ITVS Community Classroom had the opportunity to facilitate an educational workshop at the 9th Annual Young Women’s Conference in San Francisco. Joining us were about 15 high school-aged young women who live in neighborhoods where violence had been high during the summer months. To address this situation, we turned to the Women and Girls Lead, Volume 2 Classroom collection, which includes a powerful film module from The Interrupters profiling Ameena Matthews as a peacemaker.
Like most people who watch Steve James’ film The Interrupters, the young women participants at the workshop found Ameena truly inspiring. “A tiny woman with a big voice,” they called her. Ameena’s father was one of the most notorious and infamous gang members in the greater Chicago area. After several years of following in his footsteps, Ameena was able to escape gang life and became a violence interrupter.
The young women talked about definitions of violence and where they have seen it. In their homes, on the street, and in their schools… the girls had witnessed violence everywhere. Many had lost a family member or friend due to violence in their community, including Alana, who shared her personal story during the workshop:
“I remember when my cousin was gunned down and shot not far from my house. Seeing his legs twisted, his body lying there lifeless, blood everywhere, the building window shattered from the bullets. It’s a shame how mothers have to bury their children. When those behind the gun, the ones who actually pull the trigger and take someone’s life- I wonder, how do they feel?” – Alana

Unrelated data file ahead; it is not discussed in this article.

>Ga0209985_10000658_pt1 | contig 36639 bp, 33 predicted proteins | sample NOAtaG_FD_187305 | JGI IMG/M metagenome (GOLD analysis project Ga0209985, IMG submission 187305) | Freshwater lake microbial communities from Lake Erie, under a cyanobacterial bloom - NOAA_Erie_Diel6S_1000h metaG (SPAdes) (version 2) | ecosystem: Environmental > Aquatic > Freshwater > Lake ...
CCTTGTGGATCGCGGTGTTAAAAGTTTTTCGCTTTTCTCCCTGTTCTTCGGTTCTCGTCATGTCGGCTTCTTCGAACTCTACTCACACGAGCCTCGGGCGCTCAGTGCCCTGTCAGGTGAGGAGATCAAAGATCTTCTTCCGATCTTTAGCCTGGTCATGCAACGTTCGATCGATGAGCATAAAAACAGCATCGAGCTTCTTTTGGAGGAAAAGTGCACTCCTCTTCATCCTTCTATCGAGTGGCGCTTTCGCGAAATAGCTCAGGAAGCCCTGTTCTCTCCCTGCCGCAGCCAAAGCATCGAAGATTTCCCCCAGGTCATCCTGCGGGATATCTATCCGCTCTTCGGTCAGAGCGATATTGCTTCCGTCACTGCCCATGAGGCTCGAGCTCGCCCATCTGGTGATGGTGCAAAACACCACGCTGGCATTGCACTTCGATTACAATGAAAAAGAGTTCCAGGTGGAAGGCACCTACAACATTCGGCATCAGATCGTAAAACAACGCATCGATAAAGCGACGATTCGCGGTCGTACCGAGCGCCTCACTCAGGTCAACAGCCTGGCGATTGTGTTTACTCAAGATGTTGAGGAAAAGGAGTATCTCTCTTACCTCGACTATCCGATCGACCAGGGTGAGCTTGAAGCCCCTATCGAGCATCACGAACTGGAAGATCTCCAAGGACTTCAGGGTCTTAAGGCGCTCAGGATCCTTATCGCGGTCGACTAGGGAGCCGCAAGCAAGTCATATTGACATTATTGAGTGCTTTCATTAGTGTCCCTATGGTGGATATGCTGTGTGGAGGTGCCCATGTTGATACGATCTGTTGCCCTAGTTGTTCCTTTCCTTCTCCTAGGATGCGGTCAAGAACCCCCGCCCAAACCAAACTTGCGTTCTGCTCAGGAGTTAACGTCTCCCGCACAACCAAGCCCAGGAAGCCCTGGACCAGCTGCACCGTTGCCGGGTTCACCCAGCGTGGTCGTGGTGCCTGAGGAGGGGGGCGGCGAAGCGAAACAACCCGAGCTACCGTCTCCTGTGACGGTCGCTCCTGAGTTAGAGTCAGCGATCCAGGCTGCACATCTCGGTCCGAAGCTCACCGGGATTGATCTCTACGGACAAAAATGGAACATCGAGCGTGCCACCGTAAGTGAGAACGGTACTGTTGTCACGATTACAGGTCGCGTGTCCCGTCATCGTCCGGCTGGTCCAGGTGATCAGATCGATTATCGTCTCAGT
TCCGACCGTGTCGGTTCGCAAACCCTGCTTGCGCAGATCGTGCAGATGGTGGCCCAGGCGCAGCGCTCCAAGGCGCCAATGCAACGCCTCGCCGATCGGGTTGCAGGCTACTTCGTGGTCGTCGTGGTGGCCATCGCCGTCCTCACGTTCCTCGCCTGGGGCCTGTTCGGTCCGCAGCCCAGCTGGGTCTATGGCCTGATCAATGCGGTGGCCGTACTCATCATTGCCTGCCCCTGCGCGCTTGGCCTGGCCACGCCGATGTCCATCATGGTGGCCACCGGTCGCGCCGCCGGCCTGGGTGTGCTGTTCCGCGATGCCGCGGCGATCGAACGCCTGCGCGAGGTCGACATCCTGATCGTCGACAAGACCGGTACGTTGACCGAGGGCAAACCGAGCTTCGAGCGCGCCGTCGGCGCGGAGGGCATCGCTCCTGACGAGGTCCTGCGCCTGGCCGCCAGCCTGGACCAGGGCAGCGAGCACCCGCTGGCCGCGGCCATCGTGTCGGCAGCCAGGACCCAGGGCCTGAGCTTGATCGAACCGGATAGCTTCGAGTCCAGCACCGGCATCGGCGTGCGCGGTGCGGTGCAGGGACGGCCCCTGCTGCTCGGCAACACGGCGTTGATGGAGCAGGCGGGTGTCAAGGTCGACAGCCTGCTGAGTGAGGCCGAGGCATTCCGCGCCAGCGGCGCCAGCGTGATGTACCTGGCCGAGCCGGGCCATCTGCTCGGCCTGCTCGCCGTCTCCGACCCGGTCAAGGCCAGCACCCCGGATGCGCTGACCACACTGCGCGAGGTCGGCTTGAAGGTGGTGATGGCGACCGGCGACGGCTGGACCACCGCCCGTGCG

No matter how troubling the stories, none of the young women had given up hope that something could be done to stop the killing in their communities. The workshop participants discussed strategies that Ameena used to encourage peace and interrupt existing violence in her community and identified traits in their own local role models and in themselves that would facilitate more peace around them. One participant wrote:
“I would like to become a peacemaker. Listening to people’s problems, trying to relate to them and giving them my advice makes me feel like there’s hope.” – Anonymous
We ended the workshop with a letter writing exercise. They wrote poems to their communities about what they would change as well as what they loved and wanted to see more of. Their honesty and willingness to share was a testament to their courage and self-awareness. The event reinforced the power of our Classroom resources to inspire youth to think about important social issues and lead the way towards positive change. One young woman put it best:
“Use your voice and speak your mind. Stop the hatred that fuels violence and use it to power your voice… Everyone is a leader and can make a change” – Anonymous